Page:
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Africatown Heritage House Opens With Much Fanfare

Posted on: Aug 4th, 2023 | News and Announcements


MOBILE COUNTY, Ala.  – Clotilda: The Exhibition at Africatown Heritage House launched through a series of events and activities surrounding its opening day, July 8, 2023, which was 163 years to the day that the 110 enslaved men, women and children were offloaded into the Mobile River Delta.

Though a unique and difficult history, the atmosphere at each of the launch activities was filled with pride, joy and celebration as the long-awaited asset, Africatown Heritage House, opened to the public, allowing the story of the 110 and the community they founded to be shared with the world.

Africatown Heritage House was built by Mobile County Commission, as a project spearheaded by District 1 Commissioner Merceria Ludgood, with financial assistance from the City of Mobile and partnerships with the History Museum of Mobile, Alabama Historical Commission, Visit Mobile, Mobile County Public Schools, Alabama Power Foundation and others including the Clotilda Descendants Association and local community groups.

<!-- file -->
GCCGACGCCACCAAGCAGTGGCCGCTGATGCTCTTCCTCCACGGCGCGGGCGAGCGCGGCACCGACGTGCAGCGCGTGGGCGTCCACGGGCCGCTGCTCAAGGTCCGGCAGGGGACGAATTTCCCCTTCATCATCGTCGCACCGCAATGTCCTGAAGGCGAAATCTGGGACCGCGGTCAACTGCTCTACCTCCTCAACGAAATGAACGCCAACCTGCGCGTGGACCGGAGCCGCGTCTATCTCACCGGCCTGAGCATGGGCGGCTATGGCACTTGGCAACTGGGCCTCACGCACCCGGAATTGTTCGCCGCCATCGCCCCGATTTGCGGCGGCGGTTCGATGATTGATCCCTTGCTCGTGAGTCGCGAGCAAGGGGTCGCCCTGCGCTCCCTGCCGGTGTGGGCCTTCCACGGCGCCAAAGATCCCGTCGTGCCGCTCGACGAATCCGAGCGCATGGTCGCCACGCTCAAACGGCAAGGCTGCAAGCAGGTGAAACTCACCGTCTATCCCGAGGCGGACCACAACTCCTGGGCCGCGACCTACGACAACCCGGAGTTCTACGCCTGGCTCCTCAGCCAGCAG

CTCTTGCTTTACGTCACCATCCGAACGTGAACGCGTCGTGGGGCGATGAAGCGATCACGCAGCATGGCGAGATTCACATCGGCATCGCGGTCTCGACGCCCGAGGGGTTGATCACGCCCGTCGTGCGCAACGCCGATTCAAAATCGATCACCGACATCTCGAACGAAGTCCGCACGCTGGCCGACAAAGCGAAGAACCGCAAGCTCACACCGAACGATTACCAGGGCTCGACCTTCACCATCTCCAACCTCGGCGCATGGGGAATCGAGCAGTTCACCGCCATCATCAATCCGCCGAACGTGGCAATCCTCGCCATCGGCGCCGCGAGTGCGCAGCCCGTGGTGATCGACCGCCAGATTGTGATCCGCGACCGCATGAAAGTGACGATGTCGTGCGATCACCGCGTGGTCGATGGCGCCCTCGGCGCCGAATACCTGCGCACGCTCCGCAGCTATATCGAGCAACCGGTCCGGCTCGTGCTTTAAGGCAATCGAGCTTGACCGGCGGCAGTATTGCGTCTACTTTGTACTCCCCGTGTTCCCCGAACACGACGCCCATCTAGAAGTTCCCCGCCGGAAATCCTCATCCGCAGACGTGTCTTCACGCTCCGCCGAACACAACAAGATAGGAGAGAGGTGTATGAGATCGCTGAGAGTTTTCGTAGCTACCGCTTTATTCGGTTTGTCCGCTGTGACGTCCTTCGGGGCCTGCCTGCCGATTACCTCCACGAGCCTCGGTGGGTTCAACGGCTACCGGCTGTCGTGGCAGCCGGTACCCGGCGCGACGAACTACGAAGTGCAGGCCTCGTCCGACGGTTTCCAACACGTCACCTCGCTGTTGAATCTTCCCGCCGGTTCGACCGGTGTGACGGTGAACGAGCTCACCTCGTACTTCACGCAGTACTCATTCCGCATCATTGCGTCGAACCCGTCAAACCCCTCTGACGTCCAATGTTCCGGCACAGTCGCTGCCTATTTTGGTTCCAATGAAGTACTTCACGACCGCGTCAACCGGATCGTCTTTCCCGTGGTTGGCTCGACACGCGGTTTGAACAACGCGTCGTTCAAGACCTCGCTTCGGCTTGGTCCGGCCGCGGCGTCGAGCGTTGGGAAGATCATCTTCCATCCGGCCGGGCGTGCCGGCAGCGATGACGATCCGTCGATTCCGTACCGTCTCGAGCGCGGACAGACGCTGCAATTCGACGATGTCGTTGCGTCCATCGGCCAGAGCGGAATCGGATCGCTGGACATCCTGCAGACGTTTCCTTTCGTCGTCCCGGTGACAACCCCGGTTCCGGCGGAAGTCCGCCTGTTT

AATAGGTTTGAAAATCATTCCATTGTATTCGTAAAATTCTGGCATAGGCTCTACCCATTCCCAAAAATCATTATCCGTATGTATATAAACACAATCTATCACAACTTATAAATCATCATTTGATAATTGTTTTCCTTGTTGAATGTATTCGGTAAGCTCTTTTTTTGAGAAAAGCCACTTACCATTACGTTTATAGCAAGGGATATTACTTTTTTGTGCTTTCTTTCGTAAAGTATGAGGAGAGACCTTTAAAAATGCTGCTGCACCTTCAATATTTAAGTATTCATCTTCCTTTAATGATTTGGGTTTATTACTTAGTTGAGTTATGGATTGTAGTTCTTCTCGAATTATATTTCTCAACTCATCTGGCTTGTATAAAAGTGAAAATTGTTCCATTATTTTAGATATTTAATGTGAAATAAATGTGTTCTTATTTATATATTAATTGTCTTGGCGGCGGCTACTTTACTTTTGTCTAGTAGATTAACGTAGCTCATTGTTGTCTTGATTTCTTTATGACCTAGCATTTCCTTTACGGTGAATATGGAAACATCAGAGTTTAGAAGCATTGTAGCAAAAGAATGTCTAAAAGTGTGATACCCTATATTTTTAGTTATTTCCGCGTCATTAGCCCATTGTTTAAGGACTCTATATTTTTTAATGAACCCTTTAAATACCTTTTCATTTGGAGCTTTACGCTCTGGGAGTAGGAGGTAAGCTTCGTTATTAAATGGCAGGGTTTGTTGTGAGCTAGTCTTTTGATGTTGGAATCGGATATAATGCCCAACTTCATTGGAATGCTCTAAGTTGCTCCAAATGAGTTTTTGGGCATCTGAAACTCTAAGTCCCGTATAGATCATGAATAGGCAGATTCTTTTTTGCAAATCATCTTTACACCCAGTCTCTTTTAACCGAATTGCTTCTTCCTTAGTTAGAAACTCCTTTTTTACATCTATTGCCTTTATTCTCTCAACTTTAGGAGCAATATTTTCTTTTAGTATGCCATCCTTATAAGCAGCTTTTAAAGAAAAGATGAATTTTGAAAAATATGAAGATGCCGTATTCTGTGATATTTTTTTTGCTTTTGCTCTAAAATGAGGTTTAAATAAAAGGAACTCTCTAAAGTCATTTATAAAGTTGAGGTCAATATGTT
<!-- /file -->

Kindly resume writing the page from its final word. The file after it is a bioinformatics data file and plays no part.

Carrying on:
Clotilda: The Exhibition at Africatown Heritage House is now open Tuesdays through Saturdays from 10 a.m. to 5 p.m. Visitors are strongly encouraged to reserve their timed tickets online at to ensure no waiting for entry. Admission is free for Mobile County residents, simply click to indicate your residency status and no charge appears at checkout. Tour group sales will begin later this summer with the first tour group availabilities in early fall. There is also much information for media on the website: press kit, media visit policy and visit request form.

“The Mobile County Commission is pleased to have constructed the first new infrastructure and to have facilitated Clotilda: The Exhibition with our partners to help meet the growing worldwide interest in Africatown. Strong collaboration was needed and we thank the many organizations and people who helped or otherwise participated. It is important to note that launching Clotilda: The Exhibition at Africatown Heritage House is not an end point; this  is the beginning of sharing the unique history of this community and the remarkable people who founded it,” said Mobile County Commissioner Merceria Ludgood.


The numbers are in on the 10 distinct opening activities, which began July 6 and culminated with Africatown Community Day on July 8.

Thursday, July 6:

Clotilda Descendants Association organized a descendants’ preview of the exhibition and almost 200 of their number signed up for private appointments that day to see the exhibit sharing their family’s story.